This invention provides methods and apparatus for pattern sensitivity and address stress testing og memory systems. The invention provides a test procedure that accomplishes a complex but efficient "neighborhood of nine" pattern sensitivity test. The term "neighborhood of nine" refers to the total number of nearest neighbor memory cells tested immediately adjacent to and including a target cell. Simultaneously, the invention stresses the system with an address stress test which produces the stress of "butterfly addressing", but in a distinctly different manner. For the purpose of this disclosure (and to avoid confusion with prior art techniques) the inventive address stress testing technique described hereinafter will be referred to as "pseudo-butterfly addressing". "Butterfly addressing" refers generally to a procedure wherein successive memory accesses are made to widely disparate physical locations within a computer memory system.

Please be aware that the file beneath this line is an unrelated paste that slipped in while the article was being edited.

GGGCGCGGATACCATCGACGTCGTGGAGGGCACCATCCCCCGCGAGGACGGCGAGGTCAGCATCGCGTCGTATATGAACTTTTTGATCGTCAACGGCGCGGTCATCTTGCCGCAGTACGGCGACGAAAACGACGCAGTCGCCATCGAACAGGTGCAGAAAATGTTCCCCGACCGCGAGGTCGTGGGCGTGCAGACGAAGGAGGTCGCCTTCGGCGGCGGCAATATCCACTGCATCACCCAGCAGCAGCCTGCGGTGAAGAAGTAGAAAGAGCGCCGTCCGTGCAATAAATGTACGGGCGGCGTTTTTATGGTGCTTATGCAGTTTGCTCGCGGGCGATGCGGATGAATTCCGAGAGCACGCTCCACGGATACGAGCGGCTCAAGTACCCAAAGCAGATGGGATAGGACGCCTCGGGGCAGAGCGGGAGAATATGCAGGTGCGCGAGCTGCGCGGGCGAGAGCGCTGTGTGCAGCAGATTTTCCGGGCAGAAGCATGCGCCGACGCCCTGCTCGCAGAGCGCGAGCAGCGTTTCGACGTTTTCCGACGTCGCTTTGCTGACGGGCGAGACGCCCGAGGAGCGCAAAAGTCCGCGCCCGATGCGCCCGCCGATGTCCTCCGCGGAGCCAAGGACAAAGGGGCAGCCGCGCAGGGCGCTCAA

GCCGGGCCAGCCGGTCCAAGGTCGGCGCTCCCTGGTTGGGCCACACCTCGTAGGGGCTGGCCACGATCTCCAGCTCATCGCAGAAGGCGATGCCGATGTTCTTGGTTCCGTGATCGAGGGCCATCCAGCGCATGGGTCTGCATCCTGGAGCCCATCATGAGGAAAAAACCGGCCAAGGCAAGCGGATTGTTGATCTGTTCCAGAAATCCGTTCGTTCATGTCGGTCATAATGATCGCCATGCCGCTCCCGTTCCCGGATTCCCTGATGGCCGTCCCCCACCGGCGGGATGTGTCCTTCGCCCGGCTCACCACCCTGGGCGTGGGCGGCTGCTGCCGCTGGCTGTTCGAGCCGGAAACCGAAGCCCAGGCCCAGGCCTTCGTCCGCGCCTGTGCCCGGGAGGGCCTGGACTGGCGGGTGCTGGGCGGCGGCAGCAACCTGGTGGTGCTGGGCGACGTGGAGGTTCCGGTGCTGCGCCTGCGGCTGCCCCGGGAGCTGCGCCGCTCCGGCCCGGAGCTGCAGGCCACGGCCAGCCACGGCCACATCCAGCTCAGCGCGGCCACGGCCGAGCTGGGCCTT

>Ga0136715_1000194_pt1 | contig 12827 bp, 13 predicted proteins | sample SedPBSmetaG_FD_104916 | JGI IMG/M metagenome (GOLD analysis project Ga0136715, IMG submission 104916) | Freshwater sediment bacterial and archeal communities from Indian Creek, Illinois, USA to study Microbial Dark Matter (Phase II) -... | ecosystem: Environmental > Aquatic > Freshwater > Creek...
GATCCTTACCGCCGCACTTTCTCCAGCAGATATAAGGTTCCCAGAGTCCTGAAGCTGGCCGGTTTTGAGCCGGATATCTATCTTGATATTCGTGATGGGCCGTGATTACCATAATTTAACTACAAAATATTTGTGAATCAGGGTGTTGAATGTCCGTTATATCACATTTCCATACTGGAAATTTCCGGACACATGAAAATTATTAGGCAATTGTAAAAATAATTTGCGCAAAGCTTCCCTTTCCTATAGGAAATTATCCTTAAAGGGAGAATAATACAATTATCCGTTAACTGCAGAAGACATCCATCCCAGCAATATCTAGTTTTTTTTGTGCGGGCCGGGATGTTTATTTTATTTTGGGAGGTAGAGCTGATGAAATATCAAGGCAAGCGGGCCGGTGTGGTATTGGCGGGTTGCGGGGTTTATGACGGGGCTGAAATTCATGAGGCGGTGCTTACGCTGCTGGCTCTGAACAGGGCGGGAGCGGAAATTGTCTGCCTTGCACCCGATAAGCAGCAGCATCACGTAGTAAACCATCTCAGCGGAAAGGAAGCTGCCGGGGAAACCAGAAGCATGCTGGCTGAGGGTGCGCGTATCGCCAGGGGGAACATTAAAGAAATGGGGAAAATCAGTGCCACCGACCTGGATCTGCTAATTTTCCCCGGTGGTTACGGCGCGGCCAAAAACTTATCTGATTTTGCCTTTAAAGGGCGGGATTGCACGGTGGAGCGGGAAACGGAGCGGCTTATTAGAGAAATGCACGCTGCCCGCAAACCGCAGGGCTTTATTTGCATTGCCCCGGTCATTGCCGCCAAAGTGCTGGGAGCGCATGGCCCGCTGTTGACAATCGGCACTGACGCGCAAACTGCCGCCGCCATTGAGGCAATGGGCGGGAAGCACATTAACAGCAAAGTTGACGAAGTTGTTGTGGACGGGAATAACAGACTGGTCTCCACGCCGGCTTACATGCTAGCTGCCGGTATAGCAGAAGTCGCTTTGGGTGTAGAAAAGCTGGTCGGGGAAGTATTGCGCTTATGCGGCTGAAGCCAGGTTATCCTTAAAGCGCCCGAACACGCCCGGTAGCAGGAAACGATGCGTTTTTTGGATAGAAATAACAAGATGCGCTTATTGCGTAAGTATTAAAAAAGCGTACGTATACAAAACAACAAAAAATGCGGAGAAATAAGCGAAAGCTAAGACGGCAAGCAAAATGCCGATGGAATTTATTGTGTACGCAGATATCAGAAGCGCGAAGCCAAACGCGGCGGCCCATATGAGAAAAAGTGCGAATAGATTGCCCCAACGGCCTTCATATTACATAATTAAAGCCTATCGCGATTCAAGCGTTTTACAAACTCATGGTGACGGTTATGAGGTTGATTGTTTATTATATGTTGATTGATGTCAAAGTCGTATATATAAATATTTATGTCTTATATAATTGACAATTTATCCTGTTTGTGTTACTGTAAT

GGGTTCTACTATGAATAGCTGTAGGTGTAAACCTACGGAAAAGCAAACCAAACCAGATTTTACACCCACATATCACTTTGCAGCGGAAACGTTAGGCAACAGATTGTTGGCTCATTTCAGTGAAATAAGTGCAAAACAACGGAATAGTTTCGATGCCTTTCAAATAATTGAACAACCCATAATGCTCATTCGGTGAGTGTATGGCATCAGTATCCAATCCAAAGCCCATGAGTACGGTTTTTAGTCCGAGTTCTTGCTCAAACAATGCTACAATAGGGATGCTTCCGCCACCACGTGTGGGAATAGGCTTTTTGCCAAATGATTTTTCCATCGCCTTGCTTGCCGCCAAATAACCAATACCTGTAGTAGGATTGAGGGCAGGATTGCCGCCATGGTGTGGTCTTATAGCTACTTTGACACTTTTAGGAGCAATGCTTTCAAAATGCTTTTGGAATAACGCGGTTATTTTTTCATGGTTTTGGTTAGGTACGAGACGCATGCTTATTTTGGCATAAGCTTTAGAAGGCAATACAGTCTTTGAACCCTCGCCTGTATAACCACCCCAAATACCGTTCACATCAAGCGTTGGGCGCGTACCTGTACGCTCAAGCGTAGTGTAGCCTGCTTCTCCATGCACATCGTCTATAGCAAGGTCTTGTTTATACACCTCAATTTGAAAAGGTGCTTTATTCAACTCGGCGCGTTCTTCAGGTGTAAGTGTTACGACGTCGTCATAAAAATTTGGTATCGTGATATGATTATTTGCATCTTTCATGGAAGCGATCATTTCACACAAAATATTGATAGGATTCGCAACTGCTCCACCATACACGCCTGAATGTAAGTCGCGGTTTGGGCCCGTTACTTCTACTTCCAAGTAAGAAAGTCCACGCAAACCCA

If desired, the invention may be used to separately or simultaneously:
(1) Provide address driver and system power stress testing;
(2) Accomplish complete neighborhood of nine pattern sensitivity testing to assure that there are no passive neighborhood pattern sensitivity faults;
(3) Detect active neighborhood pattern sensitivity faults without jeopardizing the viability of the test algorithm from excessive complexity or long run time; and
(4) Provide a test algorithm uniquely suited to a multi-bank interleaved computer memory system.
This invention may be used to test for both Passive Neighborhood Pattern Sensitivity Faults (PNPSF) and Active Neighborhood Pattern Sensitivity Faults (ANPSF). ANPSF refers to faults which result from a change in the state of a memory cell. PNPSF refers to memory cell malfunctions which occur because of a particular static memory pattern impressed upon a memory chip.